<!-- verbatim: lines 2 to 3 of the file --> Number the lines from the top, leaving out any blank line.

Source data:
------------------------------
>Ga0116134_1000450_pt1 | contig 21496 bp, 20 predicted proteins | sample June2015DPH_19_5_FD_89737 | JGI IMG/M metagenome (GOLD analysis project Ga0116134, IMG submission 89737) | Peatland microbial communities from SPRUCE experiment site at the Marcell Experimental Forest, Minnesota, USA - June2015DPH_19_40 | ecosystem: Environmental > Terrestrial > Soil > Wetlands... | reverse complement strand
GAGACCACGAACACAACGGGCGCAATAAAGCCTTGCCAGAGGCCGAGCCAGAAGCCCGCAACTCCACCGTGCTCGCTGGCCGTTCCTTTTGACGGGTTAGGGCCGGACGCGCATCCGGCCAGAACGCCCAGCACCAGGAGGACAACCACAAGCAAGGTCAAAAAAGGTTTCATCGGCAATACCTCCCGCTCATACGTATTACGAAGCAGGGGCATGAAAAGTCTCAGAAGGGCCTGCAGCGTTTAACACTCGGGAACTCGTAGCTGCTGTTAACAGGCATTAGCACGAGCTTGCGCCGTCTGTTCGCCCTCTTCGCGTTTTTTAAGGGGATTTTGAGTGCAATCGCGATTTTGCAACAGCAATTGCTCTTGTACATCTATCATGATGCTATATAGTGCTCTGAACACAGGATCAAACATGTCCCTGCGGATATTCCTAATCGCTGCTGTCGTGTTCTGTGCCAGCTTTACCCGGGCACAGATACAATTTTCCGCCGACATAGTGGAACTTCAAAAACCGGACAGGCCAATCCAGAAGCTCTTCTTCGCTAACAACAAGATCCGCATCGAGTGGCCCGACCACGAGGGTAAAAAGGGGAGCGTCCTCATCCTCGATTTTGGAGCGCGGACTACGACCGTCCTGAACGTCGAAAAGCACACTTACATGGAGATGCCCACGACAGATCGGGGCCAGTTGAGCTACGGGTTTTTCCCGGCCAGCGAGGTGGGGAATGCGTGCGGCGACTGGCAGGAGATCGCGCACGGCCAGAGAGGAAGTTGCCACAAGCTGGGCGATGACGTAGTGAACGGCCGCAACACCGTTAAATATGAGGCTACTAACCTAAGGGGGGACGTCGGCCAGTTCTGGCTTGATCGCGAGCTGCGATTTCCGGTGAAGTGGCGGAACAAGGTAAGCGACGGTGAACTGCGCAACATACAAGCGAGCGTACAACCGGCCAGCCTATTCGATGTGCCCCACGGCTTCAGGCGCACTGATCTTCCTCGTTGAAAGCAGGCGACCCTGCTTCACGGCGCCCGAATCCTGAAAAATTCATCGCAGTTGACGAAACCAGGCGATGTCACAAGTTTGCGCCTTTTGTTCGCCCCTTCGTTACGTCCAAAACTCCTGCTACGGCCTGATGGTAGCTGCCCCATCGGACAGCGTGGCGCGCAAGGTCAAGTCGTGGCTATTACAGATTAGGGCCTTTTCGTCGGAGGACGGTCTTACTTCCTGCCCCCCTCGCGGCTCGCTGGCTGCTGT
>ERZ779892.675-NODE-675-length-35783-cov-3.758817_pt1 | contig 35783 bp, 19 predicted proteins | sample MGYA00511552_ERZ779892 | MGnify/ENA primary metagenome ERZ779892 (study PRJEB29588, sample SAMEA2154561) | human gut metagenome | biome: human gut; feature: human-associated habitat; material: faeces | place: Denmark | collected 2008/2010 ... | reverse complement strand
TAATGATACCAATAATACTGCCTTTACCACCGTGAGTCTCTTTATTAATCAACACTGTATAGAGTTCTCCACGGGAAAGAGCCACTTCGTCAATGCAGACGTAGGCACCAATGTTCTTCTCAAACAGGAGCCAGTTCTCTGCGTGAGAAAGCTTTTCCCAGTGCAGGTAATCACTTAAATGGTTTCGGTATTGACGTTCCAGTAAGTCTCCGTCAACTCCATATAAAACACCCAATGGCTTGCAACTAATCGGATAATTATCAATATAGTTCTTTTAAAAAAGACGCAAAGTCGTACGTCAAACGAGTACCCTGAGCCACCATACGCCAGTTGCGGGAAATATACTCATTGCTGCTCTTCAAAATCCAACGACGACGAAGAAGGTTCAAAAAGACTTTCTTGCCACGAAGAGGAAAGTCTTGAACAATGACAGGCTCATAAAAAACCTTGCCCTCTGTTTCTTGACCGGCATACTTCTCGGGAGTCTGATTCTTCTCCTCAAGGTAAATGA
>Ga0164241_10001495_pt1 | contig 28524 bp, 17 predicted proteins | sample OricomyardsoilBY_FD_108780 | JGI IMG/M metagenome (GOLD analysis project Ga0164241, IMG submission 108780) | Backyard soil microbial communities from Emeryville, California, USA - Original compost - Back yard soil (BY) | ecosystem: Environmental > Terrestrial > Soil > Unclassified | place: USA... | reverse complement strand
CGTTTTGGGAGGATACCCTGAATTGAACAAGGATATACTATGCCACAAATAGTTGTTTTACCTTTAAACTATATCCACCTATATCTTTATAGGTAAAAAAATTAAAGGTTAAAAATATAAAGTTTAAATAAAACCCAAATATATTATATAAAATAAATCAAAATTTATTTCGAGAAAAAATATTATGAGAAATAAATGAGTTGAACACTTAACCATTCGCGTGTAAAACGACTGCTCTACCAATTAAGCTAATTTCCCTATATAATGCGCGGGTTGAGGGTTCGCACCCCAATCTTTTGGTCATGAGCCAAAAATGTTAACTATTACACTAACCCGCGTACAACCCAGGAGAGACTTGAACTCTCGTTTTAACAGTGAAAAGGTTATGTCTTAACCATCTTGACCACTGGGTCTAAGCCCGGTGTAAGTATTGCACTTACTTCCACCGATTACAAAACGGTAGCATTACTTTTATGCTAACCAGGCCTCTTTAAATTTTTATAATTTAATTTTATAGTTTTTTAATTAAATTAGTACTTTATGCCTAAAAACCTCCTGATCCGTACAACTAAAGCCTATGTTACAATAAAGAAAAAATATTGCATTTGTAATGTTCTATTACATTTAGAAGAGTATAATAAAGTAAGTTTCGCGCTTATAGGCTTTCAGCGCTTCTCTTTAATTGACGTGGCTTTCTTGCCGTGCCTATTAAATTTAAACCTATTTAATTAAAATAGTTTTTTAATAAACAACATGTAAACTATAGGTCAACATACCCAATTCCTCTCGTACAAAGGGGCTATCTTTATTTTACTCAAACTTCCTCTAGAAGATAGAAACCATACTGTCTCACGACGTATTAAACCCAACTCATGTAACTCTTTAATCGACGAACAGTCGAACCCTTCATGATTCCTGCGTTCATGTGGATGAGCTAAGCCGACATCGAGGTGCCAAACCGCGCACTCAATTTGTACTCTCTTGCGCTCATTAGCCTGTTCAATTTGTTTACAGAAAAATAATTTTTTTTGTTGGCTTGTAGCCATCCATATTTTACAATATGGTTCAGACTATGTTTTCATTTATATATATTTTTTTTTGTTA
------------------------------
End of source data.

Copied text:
GAGACCACGAACACAACGGGCGCAATAAAGCCTTGCCAGAGGCCGAGCCAGAAGCCCGCAACTCCACCGTGCTCGCTGGCCGTTCCTTTTGACGGGTTAGGGCCGGACGCGCATCCGGCCAGAACGCCCAGCACCAGGAGGACAACCACAAGCAAGGTCAAAAAAGGTTTCATCGGCAATACCTCCCGCTCATACGTATTACGAAGCAGGGGCATGAAAAGTCTCAGAAGGGCCTGCAGCGTTTAACACTCGGGAACTCGTAGCTGCTGTTAACAGGCATTAGCACGAGCTTGCGCCGTCTGTTCGCCCTCTTCGCGTTTTTTAAGGGGATTTTGAGTGCAATCGCGATTTTGCAACAGCAATTGCTCTTGTACATCTATCATGATGCTATATAGTGCTCTGAACACAGGATCAAACATGTCCCTGCGGATATTCCTAATCGCTGCTGTCGTGTTCTGTGCCAGCTTTACCCGGGCACAGATACAATTTTCCGCCGACATAGTGGAACTTCAAAAACCGGACAGGCCAATCCAGAAGCTCTTCTTCGCTAACAACAAGATCCGCATCGAGTGGCCCGACCACGAGGGTAAAAAGGGGAGCGTCCTCATCCTCGATTTTGGAGCGCGGACTACGACCGTCCTGAACGTCGAAAAGCACACTTACATGGAGATGCCCACGACAGATCGGGGCCAGTTGAGCTACGGGTTTTTCCCGGCCAGCGAGGTGGGGAATGCGTGCGGCGACTGGCAGGAGATCGCGCACGGCCAGAGAGGAAGTTGCCACAAGCTGGGCGATGACGTAGTGAACGGCCGCAACACCGTTAAATATGAGGCTACTAACCTAAGGGGGGACGTCGGCCAGTTCTGGCTTGATCGCGAGCTGCGATTTCCGGTGAAGTGGCGGAACAAGGTAAGCGACGGTGAACTGCGCAACATACAAGCGAGCGTACAACCGGCCAGCCTATTCGATGTGCCCCACGGCTTCAGGCGCACTGATCTTCCTCGTTGAAAGCAGGCGACCCTGCTTCACGGCGCCCGAATCCTGAAAAATTCATCGCAGTTGACGAAACCAGGCGATGTCACAAGTTTGCGCCTTTTGTTCGCCCCTTCGTTACGTCCAAAACTCCTGCTACGGCCTGATGGTAGCTGCCCCATCGGACAGCGTGGCGCGCAAGGTCAAGTCGTGGCTATTACAGATTAGGGCCTTTTCGTCGGAGGACGGTCTTACTTCCTGCCCCCCTCGCGGCTCGCTGGCTGCTGT
>ERZ779892.675-NODE-675-length-35783-cov-3.758817_pt1 | contig 35783 bp, 19 predicted proteins | sample MGYA00511552_ERZ779892 | MGnify/ENA primary metagenome ERZ779892 (study PRJEB29588, sample SAMEA2154561) | human gut metagenome | biome: human gut; feature: human-associated habitat; material: faeces | place: Denmark | collected 2008/2010 ... | reverse complement strand